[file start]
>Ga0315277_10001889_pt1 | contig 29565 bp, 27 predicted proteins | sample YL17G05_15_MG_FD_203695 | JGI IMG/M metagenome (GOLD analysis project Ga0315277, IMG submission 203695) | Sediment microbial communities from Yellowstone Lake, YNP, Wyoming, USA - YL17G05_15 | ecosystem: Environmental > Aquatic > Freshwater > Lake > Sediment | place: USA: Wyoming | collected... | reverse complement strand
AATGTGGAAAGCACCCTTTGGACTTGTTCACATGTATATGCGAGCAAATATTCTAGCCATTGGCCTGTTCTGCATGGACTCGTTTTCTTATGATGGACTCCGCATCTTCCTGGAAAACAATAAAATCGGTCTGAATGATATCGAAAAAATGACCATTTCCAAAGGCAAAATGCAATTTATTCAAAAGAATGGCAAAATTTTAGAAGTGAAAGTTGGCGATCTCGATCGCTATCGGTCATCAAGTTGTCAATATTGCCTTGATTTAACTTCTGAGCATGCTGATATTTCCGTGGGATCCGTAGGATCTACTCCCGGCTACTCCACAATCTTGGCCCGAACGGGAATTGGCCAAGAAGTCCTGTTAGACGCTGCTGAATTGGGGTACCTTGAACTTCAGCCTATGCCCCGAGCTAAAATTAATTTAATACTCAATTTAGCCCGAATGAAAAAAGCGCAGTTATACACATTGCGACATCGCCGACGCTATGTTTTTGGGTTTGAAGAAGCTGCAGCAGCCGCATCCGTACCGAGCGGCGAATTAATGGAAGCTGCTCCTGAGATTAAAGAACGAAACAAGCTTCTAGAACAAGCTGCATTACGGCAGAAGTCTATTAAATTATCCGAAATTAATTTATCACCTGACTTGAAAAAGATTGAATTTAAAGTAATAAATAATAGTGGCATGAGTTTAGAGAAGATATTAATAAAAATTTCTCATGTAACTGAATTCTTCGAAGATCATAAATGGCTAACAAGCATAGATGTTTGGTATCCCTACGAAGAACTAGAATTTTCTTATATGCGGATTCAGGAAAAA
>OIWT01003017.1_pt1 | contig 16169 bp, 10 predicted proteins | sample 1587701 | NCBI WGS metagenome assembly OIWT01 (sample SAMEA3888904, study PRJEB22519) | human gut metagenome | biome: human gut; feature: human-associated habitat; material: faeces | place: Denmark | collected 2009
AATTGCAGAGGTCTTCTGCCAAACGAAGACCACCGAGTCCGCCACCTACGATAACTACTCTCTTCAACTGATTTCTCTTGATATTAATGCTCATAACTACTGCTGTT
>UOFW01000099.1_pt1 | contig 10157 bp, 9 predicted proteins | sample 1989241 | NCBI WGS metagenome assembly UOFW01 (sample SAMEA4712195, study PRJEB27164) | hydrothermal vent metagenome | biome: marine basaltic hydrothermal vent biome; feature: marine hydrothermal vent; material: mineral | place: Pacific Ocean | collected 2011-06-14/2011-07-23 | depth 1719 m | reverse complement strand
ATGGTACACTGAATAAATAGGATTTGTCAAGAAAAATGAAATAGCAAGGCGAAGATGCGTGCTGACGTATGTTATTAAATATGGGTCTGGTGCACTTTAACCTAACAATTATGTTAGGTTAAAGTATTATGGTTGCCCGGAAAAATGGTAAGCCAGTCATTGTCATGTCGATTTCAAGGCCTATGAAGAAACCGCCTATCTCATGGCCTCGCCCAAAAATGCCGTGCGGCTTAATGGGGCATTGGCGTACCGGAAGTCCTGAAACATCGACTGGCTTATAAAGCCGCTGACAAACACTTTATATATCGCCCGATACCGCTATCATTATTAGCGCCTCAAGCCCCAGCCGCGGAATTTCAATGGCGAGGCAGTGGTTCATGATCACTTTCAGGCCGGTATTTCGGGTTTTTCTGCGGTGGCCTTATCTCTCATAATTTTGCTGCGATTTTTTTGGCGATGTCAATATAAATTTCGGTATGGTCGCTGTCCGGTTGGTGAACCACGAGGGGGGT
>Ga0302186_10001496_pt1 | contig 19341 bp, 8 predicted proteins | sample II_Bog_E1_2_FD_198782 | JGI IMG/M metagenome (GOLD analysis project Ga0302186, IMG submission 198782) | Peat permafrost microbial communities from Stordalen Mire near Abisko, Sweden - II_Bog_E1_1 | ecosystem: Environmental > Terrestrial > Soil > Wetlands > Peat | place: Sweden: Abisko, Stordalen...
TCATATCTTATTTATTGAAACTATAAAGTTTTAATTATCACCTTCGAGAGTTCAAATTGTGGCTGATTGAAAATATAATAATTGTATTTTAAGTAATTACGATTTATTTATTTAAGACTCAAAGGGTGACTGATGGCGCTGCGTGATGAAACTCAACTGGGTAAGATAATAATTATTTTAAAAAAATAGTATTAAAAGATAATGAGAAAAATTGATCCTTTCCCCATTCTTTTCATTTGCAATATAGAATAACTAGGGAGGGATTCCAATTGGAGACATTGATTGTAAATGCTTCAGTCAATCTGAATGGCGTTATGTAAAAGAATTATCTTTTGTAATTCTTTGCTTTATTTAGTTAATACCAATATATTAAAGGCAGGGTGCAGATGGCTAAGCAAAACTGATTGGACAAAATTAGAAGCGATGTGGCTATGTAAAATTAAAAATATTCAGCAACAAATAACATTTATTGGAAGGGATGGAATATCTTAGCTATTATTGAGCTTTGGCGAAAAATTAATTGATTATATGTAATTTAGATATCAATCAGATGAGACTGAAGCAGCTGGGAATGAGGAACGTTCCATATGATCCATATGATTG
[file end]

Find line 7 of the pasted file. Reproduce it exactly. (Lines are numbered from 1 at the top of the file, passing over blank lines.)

>Ga0302186_10001496_pt1 | contig 19341 bp, 8 predicted proteins | sample II_Bog_E1_2_FD_198782 | JGI IMG/M metagenome (GOLD analysis project Ga0302186, IMG submission 198782) | Peat permafrost microbial communities from Stordalen Mire near Abisko, Sweden - II_Bog_E1_1 | ecosystem: Environmental > Terrestrial > Soil > Wetlands > Peat | place: Sweden: Abisko, Stordalen...